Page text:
Cerberus Capital Management LP is up to some old tricks, though perhaps with a new purpose. The New York buyout shop claims that it has the clear right to walk away from its $1.125 billion agreement to buy 64 hotels from Innkeepers USA Trust, which last month sued to force Cerberus to complete the deal. The fight is reminiscent of Cerberus' decision in 2007 to abandon its $6.6 billion purchase of United Rentals Inc., which prompted a two-day trial before the Delaware Court of Chancery. This time around, the legal issues are similar, but the forum and Cerberus' apparent motives are not.
In 2007, Cerberus was one of several buyout shops to walk away after financing dried up that summer. It agreed to buy URI on July 23, 2007, just days before the debt markets collapsed. Cerberus then argued that the merger agreement allowed it to annul the deal upon payment of a $100 million fee, a standard term in buyout contracts. Then-Chancellor William B. Chandler III concurred, though he held that the contract wasn't as clear on the point as it might have been.
The recent dispute comes in a different context. Innkeepers filed for bankruptcy last year and put its 71 hotels up for auction. Five Mile Capital Partners LLC and Lehman ALI Inc. made a $971 million stalking-horse bid in March, but Cerberus teamed with Chatham Lodging Trust to defeat them in a multiround auction that concluded on May 16 with the signing of a binding commitment letter. Cerberus and 9% co-investor Chatham would acquire 64 Innkeepers hotels.
Chatham itself bought five hotels in a deal that closed in July, while the other two went to creditors. Chatham CEO Jeffrey Fisher founded Innkeepers in 1994, sold it to Apollo Investment Corp. in 2007 and continued to manage the properties thereafter through Island Hospitality Management, 90% of which he owns. He launched Chatham in 2009 and last year raised $150 million in an initial public offering.
As Innkeepers tells the story in its Aug. 29 complaint, Cerberus seemed willing to close the deal as late as Aug. 2, three days before the date set out in the parties' agreement, but played for time and on Aug. 19 terminated the deal because of an alleged material adverse effect at Innkeepers. Innkeepers sued for specific performance, and Shelley Chapman, a judge in the U.S. Bankruptcy Court in Manhattan who presided over Innkeepers' bankruptcy, scheduled a trial for Oct. 10-12.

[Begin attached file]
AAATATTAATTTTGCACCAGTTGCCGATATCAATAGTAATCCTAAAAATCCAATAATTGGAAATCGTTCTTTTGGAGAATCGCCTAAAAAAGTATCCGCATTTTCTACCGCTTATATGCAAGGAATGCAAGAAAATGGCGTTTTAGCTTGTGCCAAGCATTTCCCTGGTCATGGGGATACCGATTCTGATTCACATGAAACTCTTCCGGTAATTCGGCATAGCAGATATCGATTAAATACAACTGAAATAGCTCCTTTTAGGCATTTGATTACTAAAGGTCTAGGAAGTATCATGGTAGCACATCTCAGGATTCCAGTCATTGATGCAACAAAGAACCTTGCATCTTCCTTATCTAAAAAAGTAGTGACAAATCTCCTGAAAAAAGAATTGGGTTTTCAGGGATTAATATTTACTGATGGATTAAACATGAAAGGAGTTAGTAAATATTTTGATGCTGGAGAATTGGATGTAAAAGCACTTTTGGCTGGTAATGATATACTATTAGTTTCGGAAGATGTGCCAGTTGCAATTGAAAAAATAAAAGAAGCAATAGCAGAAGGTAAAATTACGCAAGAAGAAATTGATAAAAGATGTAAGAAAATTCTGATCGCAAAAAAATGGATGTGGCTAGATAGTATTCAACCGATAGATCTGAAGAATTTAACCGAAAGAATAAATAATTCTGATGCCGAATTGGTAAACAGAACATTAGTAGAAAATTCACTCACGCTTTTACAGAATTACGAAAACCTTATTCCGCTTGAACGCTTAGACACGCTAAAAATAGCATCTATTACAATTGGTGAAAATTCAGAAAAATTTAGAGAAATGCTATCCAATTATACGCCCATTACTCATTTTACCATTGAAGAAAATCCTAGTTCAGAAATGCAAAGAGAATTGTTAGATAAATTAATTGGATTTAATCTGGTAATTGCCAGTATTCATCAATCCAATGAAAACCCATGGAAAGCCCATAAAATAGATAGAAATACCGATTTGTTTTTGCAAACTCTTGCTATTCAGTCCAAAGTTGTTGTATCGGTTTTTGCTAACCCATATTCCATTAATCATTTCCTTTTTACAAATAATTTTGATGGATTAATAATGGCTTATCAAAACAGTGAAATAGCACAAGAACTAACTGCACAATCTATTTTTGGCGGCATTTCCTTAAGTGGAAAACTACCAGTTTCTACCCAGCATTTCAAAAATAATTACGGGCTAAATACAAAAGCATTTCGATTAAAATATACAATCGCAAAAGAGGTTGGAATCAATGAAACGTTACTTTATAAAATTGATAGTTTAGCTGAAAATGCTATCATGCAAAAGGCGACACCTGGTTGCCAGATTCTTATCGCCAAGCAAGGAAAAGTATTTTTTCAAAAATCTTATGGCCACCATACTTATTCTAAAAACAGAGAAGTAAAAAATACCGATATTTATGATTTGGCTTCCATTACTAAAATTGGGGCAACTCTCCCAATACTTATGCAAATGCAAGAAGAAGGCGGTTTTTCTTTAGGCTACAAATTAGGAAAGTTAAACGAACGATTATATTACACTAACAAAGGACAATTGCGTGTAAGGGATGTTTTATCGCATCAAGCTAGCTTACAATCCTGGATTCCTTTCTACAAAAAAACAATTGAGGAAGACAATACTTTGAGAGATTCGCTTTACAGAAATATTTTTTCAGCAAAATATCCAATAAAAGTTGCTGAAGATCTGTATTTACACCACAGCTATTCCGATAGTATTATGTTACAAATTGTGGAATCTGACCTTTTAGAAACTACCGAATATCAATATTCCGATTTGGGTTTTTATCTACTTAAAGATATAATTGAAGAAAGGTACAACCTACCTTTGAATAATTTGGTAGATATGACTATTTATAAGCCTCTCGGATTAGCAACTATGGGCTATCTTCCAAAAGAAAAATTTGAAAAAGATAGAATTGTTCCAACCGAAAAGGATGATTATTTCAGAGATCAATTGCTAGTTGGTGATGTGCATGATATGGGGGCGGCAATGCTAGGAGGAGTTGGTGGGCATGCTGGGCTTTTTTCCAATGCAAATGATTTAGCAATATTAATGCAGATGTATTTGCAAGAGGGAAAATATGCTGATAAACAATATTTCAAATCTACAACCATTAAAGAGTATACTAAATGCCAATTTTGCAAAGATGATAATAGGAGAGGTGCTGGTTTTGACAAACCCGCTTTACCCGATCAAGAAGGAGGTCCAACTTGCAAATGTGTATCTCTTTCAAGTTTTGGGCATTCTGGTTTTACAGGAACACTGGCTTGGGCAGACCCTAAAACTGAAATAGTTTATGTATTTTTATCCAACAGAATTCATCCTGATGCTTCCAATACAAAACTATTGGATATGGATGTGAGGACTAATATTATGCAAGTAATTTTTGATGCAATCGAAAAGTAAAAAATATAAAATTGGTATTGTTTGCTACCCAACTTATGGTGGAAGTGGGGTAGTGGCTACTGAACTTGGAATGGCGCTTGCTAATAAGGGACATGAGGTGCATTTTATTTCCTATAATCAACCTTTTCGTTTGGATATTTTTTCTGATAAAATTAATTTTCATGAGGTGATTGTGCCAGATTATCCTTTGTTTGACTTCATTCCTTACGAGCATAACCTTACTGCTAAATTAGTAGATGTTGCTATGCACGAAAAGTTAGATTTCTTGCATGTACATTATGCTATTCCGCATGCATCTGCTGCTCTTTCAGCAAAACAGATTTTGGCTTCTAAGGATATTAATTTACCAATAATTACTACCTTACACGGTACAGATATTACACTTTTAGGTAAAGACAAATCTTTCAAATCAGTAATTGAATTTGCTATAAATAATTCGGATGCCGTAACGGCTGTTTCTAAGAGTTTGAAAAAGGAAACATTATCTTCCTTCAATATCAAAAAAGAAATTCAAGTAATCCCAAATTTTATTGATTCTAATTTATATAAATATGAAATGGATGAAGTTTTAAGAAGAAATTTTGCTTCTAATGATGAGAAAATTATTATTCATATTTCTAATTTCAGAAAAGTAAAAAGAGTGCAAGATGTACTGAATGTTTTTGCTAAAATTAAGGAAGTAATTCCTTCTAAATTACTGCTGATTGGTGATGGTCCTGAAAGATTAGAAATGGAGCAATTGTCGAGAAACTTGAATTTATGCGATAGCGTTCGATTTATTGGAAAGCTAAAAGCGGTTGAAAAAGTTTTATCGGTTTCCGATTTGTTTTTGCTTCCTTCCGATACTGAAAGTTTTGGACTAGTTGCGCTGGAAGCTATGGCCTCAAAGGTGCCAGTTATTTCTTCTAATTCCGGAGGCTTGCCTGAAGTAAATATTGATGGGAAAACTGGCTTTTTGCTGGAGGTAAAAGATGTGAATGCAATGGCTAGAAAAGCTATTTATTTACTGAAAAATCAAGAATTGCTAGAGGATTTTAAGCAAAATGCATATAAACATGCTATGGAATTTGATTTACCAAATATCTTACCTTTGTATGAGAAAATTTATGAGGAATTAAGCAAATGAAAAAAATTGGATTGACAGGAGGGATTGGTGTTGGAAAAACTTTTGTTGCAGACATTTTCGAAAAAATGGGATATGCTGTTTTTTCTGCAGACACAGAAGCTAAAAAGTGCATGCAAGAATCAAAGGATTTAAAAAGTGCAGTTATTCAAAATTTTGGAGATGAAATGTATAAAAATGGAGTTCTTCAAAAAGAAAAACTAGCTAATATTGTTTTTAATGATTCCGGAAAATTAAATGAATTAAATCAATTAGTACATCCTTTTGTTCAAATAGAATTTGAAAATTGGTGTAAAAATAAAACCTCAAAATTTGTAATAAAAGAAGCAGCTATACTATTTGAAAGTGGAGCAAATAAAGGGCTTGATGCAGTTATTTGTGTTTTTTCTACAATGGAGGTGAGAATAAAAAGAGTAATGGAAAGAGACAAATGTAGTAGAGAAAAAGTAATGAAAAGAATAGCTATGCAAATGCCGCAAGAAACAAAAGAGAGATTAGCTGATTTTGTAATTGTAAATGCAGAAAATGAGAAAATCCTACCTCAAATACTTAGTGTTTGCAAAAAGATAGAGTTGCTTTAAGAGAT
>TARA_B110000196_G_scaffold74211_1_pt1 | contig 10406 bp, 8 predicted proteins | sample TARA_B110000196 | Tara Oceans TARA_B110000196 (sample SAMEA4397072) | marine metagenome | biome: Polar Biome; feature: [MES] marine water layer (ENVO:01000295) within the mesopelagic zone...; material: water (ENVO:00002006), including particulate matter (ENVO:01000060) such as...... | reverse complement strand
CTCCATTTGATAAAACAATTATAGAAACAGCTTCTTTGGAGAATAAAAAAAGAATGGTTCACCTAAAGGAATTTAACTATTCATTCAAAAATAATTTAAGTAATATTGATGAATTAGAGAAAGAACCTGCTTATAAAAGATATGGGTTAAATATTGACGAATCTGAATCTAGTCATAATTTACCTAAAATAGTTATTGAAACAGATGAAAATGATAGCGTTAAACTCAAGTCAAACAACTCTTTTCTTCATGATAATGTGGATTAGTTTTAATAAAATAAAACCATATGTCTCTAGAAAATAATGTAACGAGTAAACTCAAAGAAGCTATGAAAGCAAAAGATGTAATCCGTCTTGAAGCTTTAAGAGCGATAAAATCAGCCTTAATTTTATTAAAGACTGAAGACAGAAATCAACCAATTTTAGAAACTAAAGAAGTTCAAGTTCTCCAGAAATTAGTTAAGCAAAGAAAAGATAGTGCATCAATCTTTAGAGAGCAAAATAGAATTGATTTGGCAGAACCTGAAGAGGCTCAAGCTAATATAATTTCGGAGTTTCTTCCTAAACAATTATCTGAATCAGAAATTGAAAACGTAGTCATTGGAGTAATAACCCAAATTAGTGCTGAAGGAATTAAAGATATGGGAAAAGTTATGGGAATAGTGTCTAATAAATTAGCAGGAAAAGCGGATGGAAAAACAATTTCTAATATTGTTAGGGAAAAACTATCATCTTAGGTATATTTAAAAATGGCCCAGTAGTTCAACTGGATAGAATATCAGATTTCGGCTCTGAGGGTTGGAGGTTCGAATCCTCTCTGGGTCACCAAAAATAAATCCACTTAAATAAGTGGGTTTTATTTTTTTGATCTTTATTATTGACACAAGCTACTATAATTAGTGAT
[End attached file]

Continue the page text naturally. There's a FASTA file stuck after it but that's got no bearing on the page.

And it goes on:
Cerberus initially refused to describe the MAE that Innkeepers had allegedly suffered. But in separate Sept. 9 responses to Innkeepers, both Cerberus and Chatham said the bidding procedures provide that Innkeepers' only remedy for a breach of the contract would be to retain the $20 million deposit that they had to make to participate in the auction. Both parties still claim that Innkeepers did suffer an MAE, but they emphasize the seller's very limited remedy.
The buyers asked Chapman to rule first on the damages to which Innkeepers would be entitled if it wins and then on the merits of the suit. She rejected that request last month with words that suggest her skepticism of Cerberus' motives: "Part of this is obviously strategic and tactical, and I want to do my best to keep that away from the merits, and the best way to do that is to do it all at once."
That attitude could well be based on statements from Fisher that Innkeepers quoted in its complaint. In an Aug. 8 press release, Fisher said that the five hotels Chatham bought from Innkeepers and the 64 that Cerberus and Chatham agreed to buy were priced "at a significant discount to both replacement cost and the value we sold at in 2007," and said of the latter deal that "we believe [it] will generate strong returns for our shareholders." As for Standard & Poor's Aug. 5 downgrade of U.S. debt and related market upheaval, Fisher said on an earnings call on Aug. 9 that he didn't "see any effect of what's happening in the financial markets at the hotel level."
That's hard to square with Cerberus' claim in its response, drafted by its lawyers at Schulte, Roth & Zabel LLP, that "a 30 to 40 percent decline in the equity market value of comparable hotel operators, S&P's downgrade of the U.S. credit rating, severe tightening of the capital markets and a close to 50-50 chance of a 'double dip' recession" constitute an MAE under the agreement that Cerberus, Chatham and Innkeepers signed in May. Chatham's lawyers at Wachtell, Lipton, Rosen & Katz did not make such a claim in their client's answer suggesting that Chatham -- and, quite possibly, Cerberus -- still likes the deal but would like it even better at a lower price.
David Marcus is senior writer for
Corporate Control Alert.